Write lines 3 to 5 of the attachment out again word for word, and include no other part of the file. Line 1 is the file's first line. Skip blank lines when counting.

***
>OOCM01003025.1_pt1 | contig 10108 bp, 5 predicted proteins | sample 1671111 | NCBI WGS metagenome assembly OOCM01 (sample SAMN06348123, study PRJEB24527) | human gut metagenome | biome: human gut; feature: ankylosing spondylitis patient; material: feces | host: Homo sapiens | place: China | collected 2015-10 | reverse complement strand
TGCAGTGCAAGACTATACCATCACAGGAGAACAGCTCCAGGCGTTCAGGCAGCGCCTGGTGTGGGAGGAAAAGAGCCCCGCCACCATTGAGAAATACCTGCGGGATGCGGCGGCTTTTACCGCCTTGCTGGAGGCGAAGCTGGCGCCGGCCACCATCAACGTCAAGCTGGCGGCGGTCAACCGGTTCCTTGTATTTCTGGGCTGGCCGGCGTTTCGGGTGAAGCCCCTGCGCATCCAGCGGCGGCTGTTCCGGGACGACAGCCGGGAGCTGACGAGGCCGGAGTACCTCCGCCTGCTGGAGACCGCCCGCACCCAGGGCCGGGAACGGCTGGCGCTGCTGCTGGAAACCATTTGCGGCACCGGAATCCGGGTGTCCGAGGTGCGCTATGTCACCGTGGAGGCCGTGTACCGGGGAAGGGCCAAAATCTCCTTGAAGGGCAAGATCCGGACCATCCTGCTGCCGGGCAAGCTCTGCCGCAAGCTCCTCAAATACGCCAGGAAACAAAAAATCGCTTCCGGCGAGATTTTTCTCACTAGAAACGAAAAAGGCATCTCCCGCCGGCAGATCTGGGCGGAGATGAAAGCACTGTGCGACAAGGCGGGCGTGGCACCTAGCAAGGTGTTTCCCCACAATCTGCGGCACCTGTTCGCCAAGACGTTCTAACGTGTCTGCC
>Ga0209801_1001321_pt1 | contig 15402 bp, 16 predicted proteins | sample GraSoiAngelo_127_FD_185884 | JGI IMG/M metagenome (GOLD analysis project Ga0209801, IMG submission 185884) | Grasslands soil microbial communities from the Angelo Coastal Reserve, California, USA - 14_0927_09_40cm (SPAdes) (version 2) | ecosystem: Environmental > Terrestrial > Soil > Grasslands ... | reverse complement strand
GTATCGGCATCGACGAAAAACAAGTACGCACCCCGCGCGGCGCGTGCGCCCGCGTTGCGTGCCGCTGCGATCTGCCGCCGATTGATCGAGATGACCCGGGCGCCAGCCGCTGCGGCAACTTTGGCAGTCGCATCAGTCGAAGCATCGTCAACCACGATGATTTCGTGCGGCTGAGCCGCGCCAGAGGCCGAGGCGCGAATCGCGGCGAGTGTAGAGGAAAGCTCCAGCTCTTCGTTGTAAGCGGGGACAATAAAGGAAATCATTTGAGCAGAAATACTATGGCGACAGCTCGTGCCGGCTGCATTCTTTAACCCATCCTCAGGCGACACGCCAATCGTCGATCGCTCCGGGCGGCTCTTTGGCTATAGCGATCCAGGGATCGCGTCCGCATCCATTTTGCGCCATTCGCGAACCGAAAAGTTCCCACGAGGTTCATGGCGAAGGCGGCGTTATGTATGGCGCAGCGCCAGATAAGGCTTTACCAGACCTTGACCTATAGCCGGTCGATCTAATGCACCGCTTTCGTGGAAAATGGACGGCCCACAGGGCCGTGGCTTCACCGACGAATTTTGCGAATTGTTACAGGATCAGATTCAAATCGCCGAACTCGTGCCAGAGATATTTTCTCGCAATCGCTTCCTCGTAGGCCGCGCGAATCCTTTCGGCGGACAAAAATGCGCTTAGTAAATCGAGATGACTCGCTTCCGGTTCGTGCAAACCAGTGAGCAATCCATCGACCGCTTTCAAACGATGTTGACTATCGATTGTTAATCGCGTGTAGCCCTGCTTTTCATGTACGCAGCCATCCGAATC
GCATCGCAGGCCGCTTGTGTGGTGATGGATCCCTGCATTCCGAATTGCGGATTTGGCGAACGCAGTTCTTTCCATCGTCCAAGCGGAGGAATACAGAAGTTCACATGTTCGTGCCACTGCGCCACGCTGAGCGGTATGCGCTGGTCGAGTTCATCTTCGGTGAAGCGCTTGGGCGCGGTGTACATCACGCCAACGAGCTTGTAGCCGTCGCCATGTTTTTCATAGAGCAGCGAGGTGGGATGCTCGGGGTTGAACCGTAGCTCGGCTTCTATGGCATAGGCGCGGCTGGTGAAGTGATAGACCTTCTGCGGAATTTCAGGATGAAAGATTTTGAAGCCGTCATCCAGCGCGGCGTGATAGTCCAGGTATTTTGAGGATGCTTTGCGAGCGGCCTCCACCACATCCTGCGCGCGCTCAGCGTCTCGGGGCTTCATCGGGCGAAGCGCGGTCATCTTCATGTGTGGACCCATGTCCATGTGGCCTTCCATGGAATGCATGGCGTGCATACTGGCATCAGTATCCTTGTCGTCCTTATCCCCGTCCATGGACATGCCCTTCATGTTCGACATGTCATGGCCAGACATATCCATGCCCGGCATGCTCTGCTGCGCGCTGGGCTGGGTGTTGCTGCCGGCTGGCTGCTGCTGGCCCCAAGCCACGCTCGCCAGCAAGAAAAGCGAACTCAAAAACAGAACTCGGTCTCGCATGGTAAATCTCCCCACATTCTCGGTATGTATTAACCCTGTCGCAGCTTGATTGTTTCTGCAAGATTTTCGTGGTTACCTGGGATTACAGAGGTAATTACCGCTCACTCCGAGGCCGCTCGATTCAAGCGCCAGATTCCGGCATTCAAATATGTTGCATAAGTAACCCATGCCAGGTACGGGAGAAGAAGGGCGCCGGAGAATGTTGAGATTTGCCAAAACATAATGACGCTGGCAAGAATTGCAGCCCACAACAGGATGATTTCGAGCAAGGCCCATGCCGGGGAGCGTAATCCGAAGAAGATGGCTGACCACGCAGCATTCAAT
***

>Ga0209801_1001321_pt1 | contig 15402 bp, 16 predicted proteins | sample GraSoiAngelo_127_FD_185884 | JGI IMG/M metagenome (GOLD analysis project Ga0209801, IMG submission 185884) | Grasslands soil microbial communities from the Angelo Coastal Reserve, California, USA - 14_0927_09_40cm (SPAdes) (version 2) | ecosystem: Environmental > Terrestrial > Soil > Grasslands ... | reverse complement strand
GTATCGGCATCGACGAAAAACAAGTACGCACCCCGCGCGGCGCGTGCGCCCGCGTTGCGTGCCGCTGCGATCTGCCGCCGATTGATCGAGATGACCCGGGCGCCAGCCGCTGCGGCAACTTTGGCAGTCGCATCAGTCGAAGCATCGTCAACCACGATGATTTCGTGCGGCTGAGCCGCGCCAGAGGCCGAGGCGCGAATCGCGGCGAGTGTAGAGGAAAGCTCCAGCTCTTCGTTGTAAGCGGGGACAATAAAGGAAATCATTTGAGCAGAAATACTATGGCGACAGCTCGTGCCGGCTGCATTCTTTAACCCATCCTCAGGCGACACGCCAATCGTCGATCGCTCCGGGCGGCTCTTTGGCTATAGCGATCCAGGGATCGCGTCCGCATCCATTTTGCGCCATTCGCGAACCGAAAAGTTCCCACGAGGTTCATGGCGAAGGCGGCGTTATGTATGGCGCAGCGCCAGATAAGGCTTTACCAGACCTTGACCTATAGCCGGTCGATCTAATGCACCGCTTTCGTGGAAAATGGACGGCCCACAGGGCCGTGGCTTCACCGACGAATTTTGCGAATTGTTACAGGATCAGATTCAAATCGCCGAACTCGTGCCAGAGATATTTTCTCGCAATCGCTTCCTCGTAGGCCGCGCGAATCCTTTCGGCGGACAAAAATGCGCTTAGTAAATCGAGATGACTCGCTTCCGGTTCGTGCAAACCAGTGAGCAATCCATCGACCGCTTTCAAACGATGTTGACTATCGATTGTTAATCGCGTGTAGCCCTGCTTTTCATGTACGCAGCCATCCGAATC
GCATCGCAGGCCGCTTGTGTGGTGATGGATCCCTGCATTCCGAATTGCGGATTTGGCGAACGCAGTTCTTTCCATCGTCCAAGCGGAGGAATACAGAAGTTCACATGTTCGTGCCACTGCGCCACGCTGAGCGGTATGCGCTGGTCGAGTTCATCTTCGGTGAAGCGCTTGGGCGCGGTGTACATCACGCCAACGAGCTTGTAGCCGTCGCCATGTTTTTCATAGAGCAGCGAGGTGGGATGCTCGGGGTTGAACCGTAGCTCGGCTTCTATGGCATAGGCGCGGCTGGTGAAGTGATAGACCTTCTGCGGAATTTCAGGATGAAAGATTTTGAAGCCGTCATCCAGCGCGGCGTGATAGTCCAGGTATTTTGAGGATGCTTTGCGAGCGGCCTCCACCACATCCTGCGCGCGCTCAGCGTCTCGGGGCTTCATCGGGCGAAGCGCGGTCATCTTCATGTGTGGACCCATGTCCATGTGGCCTTCCATGGAATGCATGGCGTGCATACTGGCATCAGTATCCTTGTCGTCCTTATCCCCGTCCATGGACATGCCCTTCATGTTCGACATGTCATGGCCAGACATATCCATGCCCGGCATGCTCTGCTGCGCGCTGGGCTGGGTGTTGCTGCCGGCTGGCTGCTGCTGGCCCCAAGCCACGCTCGCCAGCAAGAAAAGCGAACTCAAAAACAGAACTCGGTCTCGCATGGTAAATCTCCCCACATTCTCGGTATGTATTAACCCTGTCGCAGCTTGATTGTTTCTGCAAGATTTTCGTGGTTACCTGGGATTACAGAGGTAATTACCGCTCACTCCGAGGCCGCTCGATTCAAGCGCCAGATTCCGGCATTCAAATATGTTGCATAAGTAACCCATGCCAGGTACGGGAGAAGAAGGGCGCCGGAGAATGTTGAGATTTGCCAAAACATAATGACGCTGGCAAGAATTGCAGCCCACAACAGGATGATTTCGAGCAAGGCCCATGCCGGGGAGCGTAATCCGAAGAAGATGGCTGACCACGCAGCATTCAAT